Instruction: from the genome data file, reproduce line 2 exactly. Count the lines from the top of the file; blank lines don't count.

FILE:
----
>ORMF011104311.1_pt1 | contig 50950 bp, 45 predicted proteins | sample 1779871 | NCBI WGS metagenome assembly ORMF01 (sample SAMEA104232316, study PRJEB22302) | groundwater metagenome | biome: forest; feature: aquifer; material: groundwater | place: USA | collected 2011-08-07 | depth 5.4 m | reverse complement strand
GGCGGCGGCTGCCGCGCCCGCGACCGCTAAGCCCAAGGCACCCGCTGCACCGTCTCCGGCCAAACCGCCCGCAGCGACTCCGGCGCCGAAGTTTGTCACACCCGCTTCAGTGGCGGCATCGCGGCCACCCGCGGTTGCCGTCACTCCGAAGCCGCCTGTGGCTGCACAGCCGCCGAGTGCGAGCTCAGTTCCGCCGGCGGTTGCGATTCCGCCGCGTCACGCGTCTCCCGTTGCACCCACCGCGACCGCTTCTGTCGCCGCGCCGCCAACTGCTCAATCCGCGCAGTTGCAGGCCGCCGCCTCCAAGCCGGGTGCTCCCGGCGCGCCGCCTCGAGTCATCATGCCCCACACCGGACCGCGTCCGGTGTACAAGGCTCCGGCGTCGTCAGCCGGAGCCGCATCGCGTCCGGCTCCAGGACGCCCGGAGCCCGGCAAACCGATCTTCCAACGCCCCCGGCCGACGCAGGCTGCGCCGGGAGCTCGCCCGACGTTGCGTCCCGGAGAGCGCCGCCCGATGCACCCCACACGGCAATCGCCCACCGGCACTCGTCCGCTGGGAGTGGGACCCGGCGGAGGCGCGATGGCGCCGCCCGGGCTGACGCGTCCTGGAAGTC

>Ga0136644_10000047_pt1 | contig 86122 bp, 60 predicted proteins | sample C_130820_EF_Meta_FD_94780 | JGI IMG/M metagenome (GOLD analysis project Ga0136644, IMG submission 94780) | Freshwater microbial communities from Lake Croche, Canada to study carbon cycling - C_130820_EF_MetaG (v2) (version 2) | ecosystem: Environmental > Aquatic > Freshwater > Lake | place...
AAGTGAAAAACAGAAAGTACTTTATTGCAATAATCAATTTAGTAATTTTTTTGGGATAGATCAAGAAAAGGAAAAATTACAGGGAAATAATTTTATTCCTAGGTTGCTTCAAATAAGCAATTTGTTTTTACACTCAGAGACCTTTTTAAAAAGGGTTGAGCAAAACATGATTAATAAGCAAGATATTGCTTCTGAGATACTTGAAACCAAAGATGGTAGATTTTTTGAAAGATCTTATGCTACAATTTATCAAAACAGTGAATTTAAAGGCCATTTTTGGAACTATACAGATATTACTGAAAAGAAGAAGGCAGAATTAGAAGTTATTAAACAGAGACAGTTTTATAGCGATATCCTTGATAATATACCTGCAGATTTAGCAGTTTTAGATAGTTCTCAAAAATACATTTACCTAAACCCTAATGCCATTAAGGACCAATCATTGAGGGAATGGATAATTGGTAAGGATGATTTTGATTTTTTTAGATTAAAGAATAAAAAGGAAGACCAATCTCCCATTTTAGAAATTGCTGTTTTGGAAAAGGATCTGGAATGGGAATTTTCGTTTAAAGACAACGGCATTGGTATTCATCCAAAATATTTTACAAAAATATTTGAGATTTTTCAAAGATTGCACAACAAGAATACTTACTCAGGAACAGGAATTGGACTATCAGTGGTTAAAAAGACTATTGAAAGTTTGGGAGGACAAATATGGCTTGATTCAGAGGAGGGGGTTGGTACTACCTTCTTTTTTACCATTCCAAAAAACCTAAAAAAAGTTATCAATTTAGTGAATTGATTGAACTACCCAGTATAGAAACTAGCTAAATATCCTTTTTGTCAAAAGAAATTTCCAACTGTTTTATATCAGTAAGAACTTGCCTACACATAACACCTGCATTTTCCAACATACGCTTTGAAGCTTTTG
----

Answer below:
GGCGGCGGCTGCCGCGCCCGCGACCGCTAAGCCCAAGGCACCCGCTGCACCGTCTCCGGCCAAACCGCCCGCAGCGACTCCGGCGCCGAAGTTTGTCACACCCGCTTCAGTGGCGGCATCGCGGCCACCCGCGGTTGCCGTCACTCCGAAGCCGCCTGTGGCTGCACAGCCGCCGAGTGCGAGCTCAGTTCCGCCGGCGGTTGCGATTCCGCCGCGTCACGCGTCTCCCGTTGCACCCACCGCGACCGCTTCTGTCGCCGCGCCGCCAACTGCTCAATCCGCGCAGTTGCAGGCCGCCGCCTCCAAGCCGGGTGCTCCCGGCGCGCCGCCTCGAGTCATCATGCCCCACACCGGACCGCGTCCGGTGTACAAGGCTCCGGCGTCGTCAGCCGGAGCCGCATCGCGTCCGGCTCCAGGACGCCCGGAGCCCGGCAAACCGATCTTCCAACGCCCCCGGCCGACGCAGGCTGCGCCGGGAGCTCGCCCGACGTTGCGTCCCGGAGAGCGCCGCCCGATGCACCCCACACGGCAATCGCCCACCGGCACTCGTCCGCTGGGAGTGGGACCCGGCGGAGGCGCGATGGCGCCGCCCGGGCTGACGCGTCCTGGAAGTC